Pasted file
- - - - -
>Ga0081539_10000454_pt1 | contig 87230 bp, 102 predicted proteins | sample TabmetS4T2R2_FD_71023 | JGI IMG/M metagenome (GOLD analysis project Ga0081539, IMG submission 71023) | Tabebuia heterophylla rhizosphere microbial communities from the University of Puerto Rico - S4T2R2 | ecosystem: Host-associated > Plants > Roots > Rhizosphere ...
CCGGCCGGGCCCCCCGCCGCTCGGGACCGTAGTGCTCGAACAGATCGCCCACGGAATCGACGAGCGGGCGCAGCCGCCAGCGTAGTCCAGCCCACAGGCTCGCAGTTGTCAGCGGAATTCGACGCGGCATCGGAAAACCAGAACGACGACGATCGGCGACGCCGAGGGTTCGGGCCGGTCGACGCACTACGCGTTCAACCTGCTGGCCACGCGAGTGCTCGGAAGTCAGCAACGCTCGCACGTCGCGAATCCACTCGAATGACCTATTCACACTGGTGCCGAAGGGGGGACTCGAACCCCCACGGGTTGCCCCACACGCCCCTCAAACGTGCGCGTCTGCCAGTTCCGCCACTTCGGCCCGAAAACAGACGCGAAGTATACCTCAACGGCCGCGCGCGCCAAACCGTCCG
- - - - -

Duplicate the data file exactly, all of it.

>Ga0081539_10000454_pt1 | contig 87230 bp, 102 predicted proteins | sample TabmetS4T2R2_FD_71023 | JGI IMG/M metagenome (GOLD analysis project Ga0081539, IMG submission 71023) | Tabebuia heterophylla rhizosphere microbial communities from the University of Puerto Rico - S4T2R2 | ecosystem: Host-associated > Plants > Roots > Rhizosphere ...
CCGGCCGGGCCCCCCGCCGCTCGGGACCGTAGTGCTCGAACAGATCGCCCACGGAATCGACGAGCGGGCGCAGCCGCCAGCGTAGTCCAGCCCACAGGCTCGCAGTTGTCAGCGGAATTCGACGCGGCATCGGAAAACCAGAACGACGACGATCGGCGACGCCGAGGGTTCGGGCCGGTCGACGCACTACGCGTTCAACCTGCTGGCCACGCGAGTGCTCGGAAGTCAGCAACGCTCGCACGTCGCGAATCCACTCGAATGACCTATTCACACTGGTGCCGAAGGGGGGACTCGAACCCCCACGGGTTGCCCCACACGCCCCTCAAACGTGCGCGTCTGCCAGTTCCGCCACTTCGGCCCGAAAACAGACGCGAAGTATACCTCAACGGCCGCGCGCGCCAAACCGTCCG